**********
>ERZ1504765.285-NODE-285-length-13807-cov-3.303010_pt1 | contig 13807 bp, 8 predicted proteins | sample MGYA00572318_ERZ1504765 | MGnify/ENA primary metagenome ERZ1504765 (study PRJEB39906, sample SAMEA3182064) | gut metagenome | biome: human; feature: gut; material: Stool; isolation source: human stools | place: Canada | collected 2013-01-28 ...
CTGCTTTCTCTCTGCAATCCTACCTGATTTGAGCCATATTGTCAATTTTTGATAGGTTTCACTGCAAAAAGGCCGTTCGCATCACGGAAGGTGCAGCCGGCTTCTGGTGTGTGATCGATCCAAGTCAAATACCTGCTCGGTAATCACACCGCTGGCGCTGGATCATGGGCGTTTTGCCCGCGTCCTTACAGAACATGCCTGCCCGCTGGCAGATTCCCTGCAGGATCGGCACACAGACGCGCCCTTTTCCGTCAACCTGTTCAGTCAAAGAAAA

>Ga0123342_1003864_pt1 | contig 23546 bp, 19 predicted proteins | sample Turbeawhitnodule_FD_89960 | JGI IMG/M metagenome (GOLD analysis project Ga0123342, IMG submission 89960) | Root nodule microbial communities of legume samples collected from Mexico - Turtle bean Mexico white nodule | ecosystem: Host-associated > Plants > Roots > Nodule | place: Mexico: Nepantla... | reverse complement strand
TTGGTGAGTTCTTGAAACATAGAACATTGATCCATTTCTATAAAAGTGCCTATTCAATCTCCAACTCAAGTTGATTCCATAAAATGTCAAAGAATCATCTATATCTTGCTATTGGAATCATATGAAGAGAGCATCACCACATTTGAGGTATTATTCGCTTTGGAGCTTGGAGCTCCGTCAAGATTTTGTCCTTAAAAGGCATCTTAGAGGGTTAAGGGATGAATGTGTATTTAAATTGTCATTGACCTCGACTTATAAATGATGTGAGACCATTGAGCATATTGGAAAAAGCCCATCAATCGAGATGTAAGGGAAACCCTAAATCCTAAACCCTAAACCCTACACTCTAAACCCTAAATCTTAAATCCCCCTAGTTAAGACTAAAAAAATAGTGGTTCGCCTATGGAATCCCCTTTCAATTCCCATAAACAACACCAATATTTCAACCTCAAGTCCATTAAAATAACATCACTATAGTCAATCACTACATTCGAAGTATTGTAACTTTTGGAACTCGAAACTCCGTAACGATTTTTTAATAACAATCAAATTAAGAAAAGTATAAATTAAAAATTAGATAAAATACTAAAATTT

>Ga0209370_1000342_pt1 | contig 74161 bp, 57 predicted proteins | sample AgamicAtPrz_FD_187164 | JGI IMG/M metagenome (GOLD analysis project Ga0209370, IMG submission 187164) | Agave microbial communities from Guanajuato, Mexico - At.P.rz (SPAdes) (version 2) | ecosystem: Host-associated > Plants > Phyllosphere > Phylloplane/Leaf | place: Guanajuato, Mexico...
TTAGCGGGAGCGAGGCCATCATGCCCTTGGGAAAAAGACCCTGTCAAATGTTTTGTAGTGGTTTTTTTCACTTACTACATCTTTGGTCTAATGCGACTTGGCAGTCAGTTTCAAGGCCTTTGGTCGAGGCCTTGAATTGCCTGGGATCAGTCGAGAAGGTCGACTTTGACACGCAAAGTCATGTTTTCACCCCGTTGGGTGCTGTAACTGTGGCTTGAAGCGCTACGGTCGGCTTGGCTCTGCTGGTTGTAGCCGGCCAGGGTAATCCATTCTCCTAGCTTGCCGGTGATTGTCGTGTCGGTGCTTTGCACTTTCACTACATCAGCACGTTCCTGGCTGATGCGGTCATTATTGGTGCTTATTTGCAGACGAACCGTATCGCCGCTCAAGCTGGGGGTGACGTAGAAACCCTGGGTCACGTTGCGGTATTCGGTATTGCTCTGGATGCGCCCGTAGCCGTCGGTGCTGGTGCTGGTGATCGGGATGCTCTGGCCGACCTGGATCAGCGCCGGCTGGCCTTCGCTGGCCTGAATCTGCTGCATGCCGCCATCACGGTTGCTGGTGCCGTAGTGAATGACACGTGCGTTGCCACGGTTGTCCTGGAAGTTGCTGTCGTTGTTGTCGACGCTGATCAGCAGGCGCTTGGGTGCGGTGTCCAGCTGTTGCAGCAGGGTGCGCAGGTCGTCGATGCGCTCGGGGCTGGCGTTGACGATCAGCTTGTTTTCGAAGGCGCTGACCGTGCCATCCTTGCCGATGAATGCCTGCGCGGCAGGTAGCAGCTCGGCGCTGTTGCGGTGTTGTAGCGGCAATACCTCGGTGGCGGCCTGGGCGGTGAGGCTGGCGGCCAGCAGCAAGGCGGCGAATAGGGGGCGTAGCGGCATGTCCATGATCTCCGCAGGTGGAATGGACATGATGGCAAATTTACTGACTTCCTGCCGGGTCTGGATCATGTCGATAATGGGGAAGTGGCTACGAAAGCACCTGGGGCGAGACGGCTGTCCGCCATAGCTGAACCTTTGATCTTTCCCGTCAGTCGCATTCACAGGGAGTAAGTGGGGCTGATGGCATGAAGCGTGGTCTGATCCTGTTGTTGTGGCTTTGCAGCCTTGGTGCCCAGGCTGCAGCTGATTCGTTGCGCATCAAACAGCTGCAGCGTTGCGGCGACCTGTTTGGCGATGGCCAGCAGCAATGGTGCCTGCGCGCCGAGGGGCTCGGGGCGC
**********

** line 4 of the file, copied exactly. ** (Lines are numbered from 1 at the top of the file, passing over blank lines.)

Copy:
TTGGTGAGTTCTTGAAACATAGAACATTGATCCATTTCTATAAAAGTGCCTATTCAATCTCCAACTCAAGTTGATTCCATAAAATGTCAAAGAATCATCTATATCTTGCTATTGGAATCATATGAAGAGAGCATCACCACATTTGAGGTATTATTCGCTTTGGAGCTTGGAGCTCCGTCAAGATTTTGTCCTTAAAAGGCATCTTAGAGGGTTAAGGGATGAATGTGTATTTAAATTGTCATTGACCTCGACTTATAAATGATGTGAGACCATTGAGCATATTGGAAAAAGCCCATCAATCGAGATGTAAGGGAAACCCTAAATCCTAAACCCTAAACCCTACACTCTAAACCCTAAATCTTAAATCCCCCTAGTTAAGACTAAAAAAATAGTGGTTCGCCTATGGAATCCCCTTTCAATTCCCATAAACAACACCAATATTTCAACCTCAAGTCCATTAAAATAACATCACTATAGTCAATCACTACATTCGAAGTATTGTAACTTTTGGAACTCGAAACTCCGTAACGATTTTTTAATAACAATCAAATTAAGAAAAGTATAAATTAAAAATTAGATAAAATACTAAAATTT